Rest up weary tech investors because come Monday afternoon, Apple might offer up the ultimate party.
We touch on Apple's remarkable story throughout every quarter, but earnings provides the chance to back up so much sizzle with a whole lot of steak, they put meat on the bone, show the fire beneath all that smoke, and give Macolytes the chance to stare down the non-believers.
It's been a crazy earnings season so far, with blow out quarters from Intel, IBM, and eBay and strong numbers from Google, but investors flee on the news (except for eBay.) Does Apple run the same risk? Unlikely.
Apple has captured a kind of perpetual motion in the market completely elusive to all others who have tried to match its performance. Monday's numbers should be a knock-out, but longer term, there simply is no better company in a better position than Apple.
How can I say that?
Consider that sales are growing, Apple has a cash war chest of $35 billion (more than Cisco, Microsoft, Google, GE, etc.) and yet it only claims 4 percent of the global PC market. Mac sales of 3 million units a quarter are the best in the company's history, iPhone continues to soar. Heck, iPod is an incredible story even after all these years. And yet, Apple still has enormous global opportunities ahead in both Macs and smart phones. It borders on the mind-blowing.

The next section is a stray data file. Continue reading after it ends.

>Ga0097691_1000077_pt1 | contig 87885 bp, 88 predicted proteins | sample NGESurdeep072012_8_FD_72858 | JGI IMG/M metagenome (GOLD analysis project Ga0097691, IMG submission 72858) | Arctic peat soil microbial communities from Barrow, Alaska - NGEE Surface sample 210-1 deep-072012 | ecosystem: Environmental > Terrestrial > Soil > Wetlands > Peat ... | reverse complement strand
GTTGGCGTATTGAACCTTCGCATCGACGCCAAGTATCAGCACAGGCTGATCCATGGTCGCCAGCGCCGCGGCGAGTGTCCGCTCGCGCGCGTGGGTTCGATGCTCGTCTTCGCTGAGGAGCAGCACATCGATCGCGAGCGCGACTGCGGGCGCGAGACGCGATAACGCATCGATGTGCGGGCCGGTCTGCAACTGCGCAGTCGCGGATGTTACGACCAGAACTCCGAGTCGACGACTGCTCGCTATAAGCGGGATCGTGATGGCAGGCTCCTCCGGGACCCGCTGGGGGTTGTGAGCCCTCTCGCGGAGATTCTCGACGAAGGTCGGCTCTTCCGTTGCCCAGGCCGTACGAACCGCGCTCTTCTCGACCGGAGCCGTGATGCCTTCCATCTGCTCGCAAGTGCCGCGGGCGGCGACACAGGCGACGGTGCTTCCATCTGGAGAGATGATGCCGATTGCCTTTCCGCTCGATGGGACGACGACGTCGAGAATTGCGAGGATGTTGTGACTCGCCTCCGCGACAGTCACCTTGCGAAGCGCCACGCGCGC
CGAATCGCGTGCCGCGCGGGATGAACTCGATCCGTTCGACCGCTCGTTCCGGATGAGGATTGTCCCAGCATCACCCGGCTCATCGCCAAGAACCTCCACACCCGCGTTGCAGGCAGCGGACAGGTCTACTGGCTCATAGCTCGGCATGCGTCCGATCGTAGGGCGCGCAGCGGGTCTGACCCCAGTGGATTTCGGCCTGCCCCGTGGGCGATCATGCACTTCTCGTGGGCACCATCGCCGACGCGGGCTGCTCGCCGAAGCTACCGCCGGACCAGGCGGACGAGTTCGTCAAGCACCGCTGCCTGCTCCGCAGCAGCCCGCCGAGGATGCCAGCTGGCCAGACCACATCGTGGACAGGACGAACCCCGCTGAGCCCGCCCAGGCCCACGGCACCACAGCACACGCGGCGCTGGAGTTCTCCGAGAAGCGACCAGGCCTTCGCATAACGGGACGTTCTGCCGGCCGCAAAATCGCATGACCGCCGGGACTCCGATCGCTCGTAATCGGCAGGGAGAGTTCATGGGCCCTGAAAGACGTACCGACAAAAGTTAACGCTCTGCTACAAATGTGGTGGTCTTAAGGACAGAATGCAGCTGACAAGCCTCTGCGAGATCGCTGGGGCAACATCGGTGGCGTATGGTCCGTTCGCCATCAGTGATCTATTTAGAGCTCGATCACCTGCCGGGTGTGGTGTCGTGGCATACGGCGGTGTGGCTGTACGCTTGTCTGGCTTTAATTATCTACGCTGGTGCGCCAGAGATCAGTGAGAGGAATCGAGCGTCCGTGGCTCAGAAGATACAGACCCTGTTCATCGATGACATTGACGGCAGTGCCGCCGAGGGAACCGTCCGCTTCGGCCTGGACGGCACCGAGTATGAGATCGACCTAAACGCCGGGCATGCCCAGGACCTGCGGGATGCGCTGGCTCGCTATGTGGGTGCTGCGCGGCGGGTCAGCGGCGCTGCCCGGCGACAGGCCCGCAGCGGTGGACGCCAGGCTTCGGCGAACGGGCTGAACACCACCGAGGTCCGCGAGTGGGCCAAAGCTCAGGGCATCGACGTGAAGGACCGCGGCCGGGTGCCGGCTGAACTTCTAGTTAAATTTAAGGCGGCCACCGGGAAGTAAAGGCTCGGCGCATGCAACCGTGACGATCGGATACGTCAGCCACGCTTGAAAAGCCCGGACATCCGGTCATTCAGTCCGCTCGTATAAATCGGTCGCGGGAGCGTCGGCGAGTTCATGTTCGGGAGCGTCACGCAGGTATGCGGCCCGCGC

Oh, and there's that other little piece of hardware on the way. Something about a tablet? (More on that next week.)
We don't even know what it is or what it will look like and yet various analysts say if it's released, as rumored, in March, it'll generate at least $1 billion this year.
Then there's the software side of the business: MacOS, App Store.
Microsoft's Steve Ballmer can crow all he wants about the 300 million PCs that'll sell this year running Windows 7, but none of them carries the magic-in-a-box Macs do, nor can Microsoft — or anyone else, tout the kind of growth Apple enjoys.
Naysayers will dismiss all this discussion as "fanboy drivel," or complain that those who accentuate Apple's positives have "drunk the Kool-Aid," and my answer to them is simple: Look at the fundamentals. Look at the growth, the margins, the cash, the lines at Apple stores. When all (or even any?) of those begin to shrink, I'll be the first to step up and call attention to it. Deutsche Bank took Apple off its short-term "buy" list this morning, and we'll see Monday if that was prescient or problematic.
With that as the backdrop, let's talk numbers: The Street is looking for GAAP earnings per share of $2.06 on $12 billion in revenue. Gross margins should be around 36 percent.
For Apple's fiscal second quarter, don't be alarmed by its historically conservative guidance, with the Street looking for $1.75 and $10.3 billion in revenue.
On a unit by unit basis, 3 million Macs (and that would be an 18 percent jump from Q4 last year); 9 million iPhones (more than double the number from Q4 last year); and 20 million iPods.
There's a lot of optimism here. Almost a froth. That might be behind DB's downgrade today. Monday should offer a good look into just how far along Apple has come, and how far it has yet to go. And then there's the event Wednesday. Monday could be the strong jab to the forehead; Wednesday the upper-cut to the chin as Apple continues to try to knock out the naysayers.
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